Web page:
No, a local taxing jurisdiction has the ability to set its millage rate at an amount necessary to raise the revenue it needs. Our research shows that digests continue to increase, revenue increases, and the ability of government to raise revenue is not impacted. Our research shows that millage increases to offset the homestead exemptions would be miniscule. See our data and fact sheet for more.

Q. Who will benefit from HFAA?

Every homeowner, particularly those in regentrifying or high growth areas.

Q. How does HFAA affect right of survivorship?

The bill would allow the ownership of homestead property to be changed into a joint tenancy with a right of survivorship until the 2006 taxable year. Thus, to the extent the ownership is currently in a different form, a homeowner should evaluate whether he or she should transfer the home into a joint tenancy to allow his or her domestic partner to enjoy the benefit of the protections contained in HFAA.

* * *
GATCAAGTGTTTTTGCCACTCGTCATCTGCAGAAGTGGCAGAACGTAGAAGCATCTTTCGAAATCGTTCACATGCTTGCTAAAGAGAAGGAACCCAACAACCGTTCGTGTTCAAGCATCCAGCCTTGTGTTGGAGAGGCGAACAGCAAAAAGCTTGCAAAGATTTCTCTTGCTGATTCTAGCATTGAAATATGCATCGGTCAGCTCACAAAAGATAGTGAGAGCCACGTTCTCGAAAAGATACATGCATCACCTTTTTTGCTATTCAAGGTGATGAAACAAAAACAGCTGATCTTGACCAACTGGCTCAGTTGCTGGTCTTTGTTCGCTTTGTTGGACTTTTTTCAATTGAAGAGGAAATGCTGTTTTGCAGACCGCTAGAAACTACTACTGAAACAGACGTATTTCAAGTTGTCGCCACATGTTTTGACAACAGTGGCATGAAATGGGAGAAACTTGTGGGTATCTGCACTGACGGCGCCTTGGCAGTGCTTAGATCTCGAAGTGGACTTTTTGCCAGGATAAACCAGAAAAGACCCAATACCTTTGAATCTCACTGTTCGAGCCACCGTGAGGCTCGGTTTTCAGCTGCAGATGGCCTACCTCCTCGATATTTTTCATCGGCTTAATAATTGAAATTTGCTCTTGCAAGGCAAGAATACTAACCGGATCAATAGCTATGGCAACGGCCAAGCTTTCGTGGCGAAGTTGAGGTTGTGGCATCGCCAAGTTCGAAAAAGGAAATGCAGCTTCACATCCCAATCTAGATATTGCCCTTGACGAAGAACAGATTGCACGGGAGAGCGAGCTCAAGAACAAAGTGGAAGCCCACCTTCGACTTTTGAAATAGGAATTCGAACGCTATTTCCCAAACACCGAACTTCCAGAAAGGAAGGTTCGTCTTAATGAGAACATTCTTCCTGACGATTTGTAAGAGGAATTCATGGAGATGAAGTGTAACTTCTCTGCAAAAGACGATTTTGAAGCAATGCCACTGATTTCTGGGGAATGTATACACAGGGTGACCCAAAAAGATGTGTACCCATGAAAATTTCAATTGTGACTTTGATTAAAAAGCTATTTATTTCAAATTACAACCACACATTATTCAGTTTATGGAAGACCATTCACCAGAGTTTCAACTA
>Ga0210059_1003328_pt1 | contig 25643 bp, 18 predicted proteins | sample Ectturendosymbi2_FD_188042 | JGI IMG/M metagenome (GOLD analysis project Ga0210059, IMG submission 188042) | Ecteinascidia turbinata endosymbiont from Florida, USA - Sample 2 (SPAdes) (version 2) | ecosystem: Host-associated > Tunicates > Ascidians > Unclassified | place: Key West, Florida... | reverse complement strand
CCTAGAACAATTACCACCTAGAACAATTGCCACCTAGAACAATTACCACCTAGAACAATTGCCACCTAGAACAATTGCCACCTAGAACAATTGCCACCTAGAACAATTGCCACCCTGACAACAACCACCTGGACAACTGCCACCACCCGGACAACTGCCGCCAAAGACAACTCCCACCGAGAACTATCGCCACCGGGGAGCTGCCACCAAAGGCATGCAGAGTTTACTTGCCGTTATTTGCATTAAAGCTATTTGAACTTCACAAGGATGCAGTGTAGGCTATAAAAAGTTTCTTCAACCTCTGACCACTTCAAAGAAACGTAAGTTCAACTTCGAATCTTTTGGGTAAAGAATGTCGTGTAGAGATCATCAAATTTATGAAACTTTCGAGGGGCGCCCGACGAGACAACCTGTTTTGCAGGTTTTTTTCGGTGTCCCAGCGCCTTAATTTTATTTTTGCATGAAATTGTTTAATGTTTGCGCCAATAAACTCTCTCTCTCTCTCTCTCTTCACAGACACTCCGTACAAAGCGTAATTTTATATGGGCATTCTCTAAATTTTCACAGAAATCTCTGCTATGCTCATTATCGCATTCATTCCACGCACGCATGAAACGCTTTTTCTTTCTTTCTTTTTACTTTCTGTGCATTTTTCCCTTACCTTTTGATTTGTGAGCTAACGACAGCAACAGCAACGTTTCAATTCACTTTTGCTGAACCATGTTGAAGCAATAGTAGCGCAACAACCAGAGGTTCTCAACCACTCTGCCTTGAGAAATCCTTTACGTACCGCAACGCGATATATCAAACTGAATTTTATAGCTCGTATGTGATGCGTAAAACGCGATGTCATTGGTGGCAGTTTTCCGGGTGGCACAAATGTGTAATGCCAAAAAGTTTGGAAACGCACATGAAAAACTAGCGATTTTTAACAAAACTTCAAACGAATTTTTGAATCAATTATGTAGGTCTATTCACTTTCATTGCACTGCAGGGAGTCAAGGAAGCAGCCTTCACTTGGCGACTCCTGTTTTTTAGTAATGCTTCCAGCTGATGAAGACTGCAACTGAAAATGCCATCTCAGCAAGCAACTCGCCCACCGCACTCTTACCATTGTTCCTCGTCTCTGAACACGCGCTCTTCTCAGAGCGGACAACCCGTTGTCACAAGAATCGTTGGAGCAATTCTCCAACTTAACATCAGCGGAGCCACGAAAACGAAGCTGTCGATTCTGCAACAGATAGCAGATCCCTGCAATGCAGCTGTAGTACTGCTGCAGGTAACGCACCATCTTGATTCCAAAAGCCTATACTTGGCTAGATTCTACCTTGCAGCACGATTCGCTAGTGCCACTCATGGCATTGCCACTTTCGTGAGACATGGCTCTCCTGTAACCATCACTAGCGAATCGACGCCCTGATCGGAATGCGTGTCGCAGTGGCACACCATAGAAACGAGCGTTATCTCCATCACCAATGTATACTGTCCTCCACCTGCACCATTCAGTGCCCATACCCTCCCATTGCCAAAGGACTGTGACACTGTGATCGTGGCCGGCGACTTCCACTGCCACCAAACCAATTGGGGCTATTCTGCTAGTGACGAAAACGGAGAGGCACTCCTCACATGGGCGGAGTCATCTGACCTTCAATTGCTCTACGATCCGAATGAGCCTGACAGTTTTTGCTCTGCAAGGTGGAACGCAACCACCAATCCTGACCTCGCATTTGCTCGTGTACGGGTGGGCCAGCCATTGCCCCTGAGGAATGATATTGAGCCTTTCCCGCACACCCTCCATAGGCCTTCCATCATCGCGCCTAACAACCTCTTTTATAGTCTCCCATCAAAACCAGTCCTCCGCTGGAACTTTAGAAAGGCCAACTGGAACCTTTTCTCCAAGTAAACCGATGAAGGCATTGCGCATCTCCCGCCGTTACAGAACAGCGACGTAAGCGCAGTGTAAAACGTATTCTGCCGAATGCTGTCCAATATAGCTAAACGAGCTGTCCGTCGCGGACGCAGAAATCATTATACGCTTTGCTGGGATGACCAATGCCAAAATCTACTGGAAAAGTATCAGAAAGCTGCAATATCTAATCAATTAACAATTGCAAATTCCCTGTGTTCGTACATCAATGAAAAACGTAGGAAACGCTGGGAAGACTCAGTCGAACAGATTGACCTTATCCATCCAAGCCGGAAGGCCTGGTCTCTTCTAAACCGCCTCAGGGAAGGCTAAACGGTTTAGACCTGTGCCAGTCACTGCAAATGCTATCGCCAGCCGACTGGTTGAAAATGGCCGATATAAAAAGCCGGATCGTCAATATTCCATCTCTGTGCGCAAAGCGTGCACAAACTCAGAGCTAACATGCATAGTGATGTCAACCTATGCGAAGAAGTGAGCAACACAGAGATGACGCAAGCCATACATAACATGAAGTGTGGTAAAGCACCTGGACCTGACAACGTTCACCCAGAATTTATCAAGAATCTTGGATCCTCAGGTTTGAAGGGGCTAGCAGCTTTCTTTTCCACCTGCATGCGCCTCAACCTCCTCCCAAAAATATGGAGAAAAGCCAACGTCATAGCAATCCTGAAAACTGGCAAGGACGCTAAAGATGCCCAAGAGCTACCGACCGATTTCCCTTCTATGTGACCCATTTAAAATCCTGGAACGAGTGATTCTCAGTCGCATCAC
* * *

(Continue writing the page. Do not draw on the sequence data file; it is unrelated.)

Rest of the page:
Q. Who will be negatively impacted by HFAA?

Because the provisions of HFAA are not applicable to businesses and investment property, if there is stability in the ownership of homestead, businesses and investment property owners will, over time, pay a higher proportionate share of the property tax. In addition, when a newcomer purchases a home for the first time, he or she will only be allowed the standard homestead exemption. However, the newcomer will be able to evaluate the taxes on the home at the time of purchase and rest assured that he or she will be protected by HFAA from subsequent unanticipated increases in the value of his or her home.

Q. Why doesn’t HFAA apply to all real property?

Unlike businesses and investment property, homestead properties generally produce no income. Homestead properties are also unique in that unlike a stock, a bond or an investment property, homestead property is needed to provide basic shelter and cannot be sold unless another home is purchased or rented.
2005 Neighborhood News